Why Should a Library Invest in You? or, How to Succeed with Short-Term Library and Archival Fellowship Grants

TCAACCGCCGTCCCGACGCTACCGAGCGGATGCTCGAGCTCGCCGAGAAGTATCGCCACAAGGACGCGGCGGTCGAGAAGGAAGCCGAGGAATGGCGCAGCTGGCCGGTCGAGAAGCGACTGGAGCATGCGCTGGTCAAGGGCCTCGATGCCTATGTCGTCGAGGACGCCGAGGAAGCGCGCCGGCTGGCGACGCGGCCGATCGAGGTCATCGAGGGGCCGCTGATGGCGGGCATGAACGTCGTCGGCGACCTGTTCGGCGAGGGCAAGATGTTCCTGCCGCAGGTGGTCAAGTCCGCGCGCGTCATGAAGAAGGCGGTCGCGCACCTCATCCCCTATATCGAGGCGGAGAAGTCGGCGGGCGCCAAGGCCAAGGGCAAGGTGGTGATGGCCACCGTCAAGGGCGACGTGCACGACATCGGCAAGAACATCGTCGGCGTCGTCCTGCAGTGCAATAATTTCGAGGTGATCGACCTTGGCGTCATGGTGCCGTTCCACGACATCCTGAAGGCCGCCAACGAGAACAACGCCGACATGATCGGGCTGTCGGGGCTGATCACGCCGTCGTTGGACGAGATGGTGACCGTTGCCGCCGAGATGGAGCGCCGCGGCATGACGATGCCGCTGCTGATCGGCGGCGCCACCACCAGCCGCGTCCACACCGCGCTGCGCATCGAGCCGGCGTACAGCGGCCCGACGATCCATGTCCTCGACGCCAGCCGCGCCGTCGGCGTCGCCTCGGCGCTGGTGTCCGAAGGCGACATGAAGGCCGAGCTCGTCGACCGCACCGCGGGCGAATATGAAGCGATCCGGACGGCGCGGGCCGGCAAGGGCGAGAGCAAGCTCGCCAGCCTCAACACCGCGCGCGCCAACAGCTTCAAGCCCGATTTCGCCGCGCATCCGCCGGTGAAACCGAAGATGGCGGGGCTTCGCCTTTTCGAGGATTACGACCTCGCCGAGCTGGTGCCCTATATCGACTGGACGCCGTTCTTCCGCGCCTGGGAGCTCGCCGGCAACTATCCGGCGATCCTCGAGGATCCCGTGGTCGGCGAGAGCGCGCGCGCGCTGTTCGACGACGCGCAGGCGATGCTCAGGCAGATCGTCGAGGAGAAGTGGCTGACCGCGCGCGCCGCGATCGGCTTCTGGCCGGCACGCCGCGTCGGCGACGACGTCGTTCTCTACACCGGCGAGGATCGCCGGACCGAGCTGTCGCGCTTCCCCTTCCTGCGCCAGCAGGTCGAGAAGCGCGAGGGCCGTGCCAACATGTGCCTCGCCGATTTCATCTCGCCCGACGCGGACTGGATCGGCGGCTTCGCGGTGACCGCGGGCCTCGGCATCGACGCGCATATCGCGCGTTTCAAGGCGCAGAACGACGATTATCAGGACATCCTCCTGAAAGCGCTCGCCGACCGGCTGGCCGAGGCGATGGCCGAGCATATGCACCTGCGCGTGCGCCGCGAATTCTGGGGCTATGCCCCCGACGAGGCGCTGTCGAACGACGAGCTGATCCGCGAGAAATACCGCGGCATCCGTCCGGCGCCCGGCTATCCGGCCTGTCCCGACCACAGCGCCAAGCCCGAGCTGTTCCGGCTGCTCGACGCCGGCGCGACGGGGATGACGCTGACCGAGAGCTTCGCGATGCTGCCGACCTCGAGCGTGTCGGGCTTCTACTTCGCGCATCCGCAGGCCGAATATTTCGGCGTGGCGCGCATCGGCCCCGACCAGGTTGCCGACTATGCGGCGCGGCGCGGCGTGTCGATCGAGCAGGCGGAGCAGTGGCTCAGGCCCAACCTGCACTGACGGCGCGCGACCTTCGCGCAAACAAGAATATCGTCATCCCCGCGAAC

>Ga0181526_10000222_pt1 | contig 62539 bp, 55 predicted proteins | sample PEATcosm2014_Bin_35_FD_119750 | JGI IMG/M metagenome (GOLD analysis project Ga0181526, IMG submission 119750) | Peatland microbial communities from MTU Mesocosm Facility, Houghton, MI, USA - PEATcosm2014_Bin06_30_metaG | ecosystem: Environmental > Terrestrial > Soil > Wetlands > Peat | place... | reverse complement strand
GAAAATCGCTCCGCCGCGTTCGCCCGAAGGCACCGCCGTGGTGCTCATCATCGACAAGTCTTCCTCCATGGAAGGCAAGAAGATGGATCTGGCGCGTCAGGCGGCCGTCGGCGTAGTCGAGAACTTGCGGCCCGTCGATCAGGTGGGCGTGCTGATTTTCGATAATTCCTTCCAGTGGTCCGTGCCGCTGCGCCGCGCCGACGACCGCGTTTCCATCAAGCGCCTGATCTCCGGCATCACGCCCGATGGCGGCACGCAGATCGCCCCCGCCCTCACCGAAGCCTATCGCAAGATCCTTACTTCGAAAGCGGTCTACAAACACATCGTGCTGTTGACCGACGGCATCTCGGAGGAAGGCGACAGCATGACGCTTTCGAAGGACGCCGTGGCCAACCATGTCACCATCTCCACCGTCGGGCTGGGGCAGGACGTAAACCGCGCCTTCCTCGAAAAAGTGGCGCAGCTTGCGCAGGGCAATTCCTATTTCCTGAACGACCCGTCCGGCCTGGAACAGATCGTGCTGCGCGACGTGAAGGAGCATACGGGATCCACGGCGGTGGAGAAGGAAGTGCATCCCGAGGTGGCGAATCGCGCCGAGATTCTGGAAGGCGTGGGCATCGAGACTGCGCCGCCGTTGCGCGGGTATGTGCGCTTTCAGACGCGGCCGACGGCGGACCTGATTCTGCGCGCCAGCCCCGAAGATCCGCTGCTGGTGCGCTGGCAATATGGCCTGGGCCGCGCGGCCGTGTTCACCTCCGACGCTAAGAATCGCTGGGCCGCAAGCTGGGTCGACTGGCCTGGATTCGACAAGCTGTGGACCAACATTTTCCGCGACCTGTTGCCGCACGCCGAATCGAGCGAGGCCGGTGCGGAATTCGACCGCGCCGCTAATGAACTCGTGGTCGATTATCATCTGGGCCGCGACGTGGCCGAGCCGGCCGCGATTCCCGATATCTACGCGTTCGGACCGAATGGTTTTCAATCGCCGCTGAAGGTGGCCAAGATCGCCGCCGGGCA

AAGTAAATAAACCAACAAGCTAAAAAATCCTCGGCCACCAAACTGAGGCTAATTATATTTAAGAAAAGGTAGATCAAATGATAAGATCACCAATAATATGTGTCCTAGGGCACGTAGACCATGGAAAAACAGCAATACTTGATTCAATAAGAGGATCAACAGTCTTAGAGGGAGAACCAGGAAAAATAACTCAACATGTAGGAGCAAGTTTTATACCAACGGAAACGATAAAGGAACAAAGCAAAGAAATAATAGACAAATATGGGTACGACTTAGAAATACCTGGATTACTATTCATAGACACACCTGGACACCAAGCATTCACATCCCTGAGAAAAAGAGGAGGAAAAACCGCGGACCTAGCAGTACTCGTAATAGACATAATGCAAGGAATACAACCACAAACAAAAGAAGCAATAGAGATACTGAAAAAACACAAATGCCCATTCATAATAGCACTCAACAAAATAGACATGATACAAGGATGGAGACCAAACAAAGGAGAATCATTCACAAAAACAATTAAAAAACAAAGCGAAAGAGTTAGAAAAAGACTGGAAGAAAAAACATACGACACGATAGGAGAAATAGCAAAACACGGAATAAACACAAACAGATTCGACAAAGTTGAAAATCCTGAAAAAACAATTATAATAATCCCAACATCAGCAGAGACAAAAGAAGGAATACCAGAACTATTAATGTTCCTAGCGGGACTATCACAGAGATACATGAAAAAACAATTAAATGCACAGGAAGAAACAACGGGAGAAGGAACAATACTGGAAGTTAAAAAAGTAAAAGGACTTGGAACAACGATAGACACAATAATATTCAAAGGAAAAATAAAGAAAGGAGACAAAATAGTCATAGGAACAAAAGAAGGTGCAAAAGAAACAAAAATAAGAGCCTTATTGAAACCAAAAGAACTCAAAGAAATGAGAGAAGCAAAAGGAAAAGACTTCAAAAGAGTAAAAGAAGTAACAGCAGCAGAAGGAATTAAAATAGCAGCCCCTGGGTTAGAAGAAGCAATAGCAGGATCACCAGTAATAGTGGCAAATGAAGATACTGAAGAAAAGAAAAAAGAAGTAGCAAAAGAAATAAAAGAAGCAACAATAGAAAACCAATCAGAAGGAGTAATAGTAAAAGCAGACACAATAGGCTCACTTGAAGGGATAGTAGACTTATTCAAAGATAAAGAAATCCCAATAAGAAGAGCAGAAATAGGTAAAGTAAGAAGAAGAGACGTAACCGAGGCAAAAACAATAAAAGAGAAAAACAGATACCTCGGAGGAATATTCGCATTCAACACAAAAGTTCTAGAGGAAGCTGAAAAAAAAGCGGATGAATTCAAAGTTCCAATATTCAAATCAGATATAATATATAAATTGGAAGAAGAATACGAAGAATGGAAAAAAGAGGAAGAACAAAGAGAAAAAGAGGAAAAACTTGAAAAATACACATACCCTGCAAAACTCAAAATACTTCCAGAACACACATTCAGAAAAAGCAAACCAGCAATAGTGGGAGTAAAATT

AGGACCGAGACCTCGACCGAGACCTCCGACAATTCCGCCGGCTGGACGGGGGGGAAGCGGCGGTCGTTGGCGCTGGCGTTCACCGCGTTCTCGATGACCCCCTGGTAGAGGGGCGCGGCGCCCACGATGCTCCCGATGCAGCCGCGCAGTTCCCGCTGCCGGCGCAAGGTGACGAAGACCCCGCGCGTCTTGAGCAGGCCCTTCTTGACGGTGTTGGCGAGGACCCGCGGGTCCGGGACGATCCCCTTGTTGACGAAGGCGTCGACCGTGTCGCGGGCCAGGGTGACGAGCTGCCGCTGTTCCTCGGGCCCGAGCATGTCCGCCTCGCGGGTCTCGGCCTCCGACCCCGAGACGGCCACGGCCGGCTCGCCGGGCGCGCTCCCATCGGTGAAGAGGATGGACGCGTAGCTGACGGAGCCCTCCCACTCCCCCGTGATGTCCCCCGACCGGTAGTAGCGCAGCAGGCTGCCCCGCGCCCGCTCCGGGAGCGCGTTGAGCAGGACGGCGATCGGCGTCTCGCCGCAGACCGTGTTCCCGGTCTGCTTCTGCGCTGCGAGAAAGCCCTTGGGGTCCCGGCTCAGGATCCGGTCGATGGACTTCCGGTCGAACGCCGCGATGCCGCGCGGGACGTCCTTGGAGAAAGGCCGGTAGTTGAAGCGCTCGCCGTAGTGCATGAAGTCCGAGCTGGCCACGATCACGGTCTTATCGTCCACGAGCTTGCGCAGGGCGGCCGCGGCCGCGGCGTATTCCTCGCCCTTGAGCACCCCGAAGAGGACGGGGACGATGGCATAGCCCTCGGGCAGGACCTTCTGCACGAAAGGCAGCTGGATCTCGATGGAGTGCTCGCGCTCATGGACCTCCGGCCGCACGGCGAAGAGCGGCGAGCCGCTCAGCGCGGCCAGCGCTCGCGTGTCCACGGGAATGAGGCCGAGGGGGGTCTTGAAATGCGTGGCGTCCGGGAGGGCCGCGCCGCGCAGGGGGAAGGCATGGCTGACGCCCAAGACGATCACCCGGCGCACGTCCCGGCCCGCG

SHORT-TERM library fellowships are quite likely the single most common kind of national research grant given out to scholars in the humanities. The Massachusetts Historical Society alone gives out twenty short-term library fellowships. Almost every major private university and scholarly library (including the Huntington, Newberry, Yale’s Beinecke, Harvard’s Houghton, and the New-York Historical Society), many public universities (such as the University of Texas, Austin), many major public libraries (such as the Boston Public Library and the New York Public Library), and many small specialized research libraries administrate these types of grants. They are often modest in their monetary amounts (ranging from $1,500 to $4,000) and almost always distributed directly to the individual scholar. They rarely cause much of a blip on the radar of most college and university accounts that track billion-dollar National Science Foundation grants or large institution-sponsored foundation awards such as those from the National Endowment for the Humanities or from the United States Department of State’s Fulbright program. Nonetheless, these modest library grants provide critical footholds for emerging careers. They provide money that isn’t modest to an underpaid assistant professor or struggling graduate student, and they provide critical logistical, emotional, and scholarly support. They usually presume a scholar will be in residence at the institution for any period between two to eight weeks. Their applications tend to be fairly

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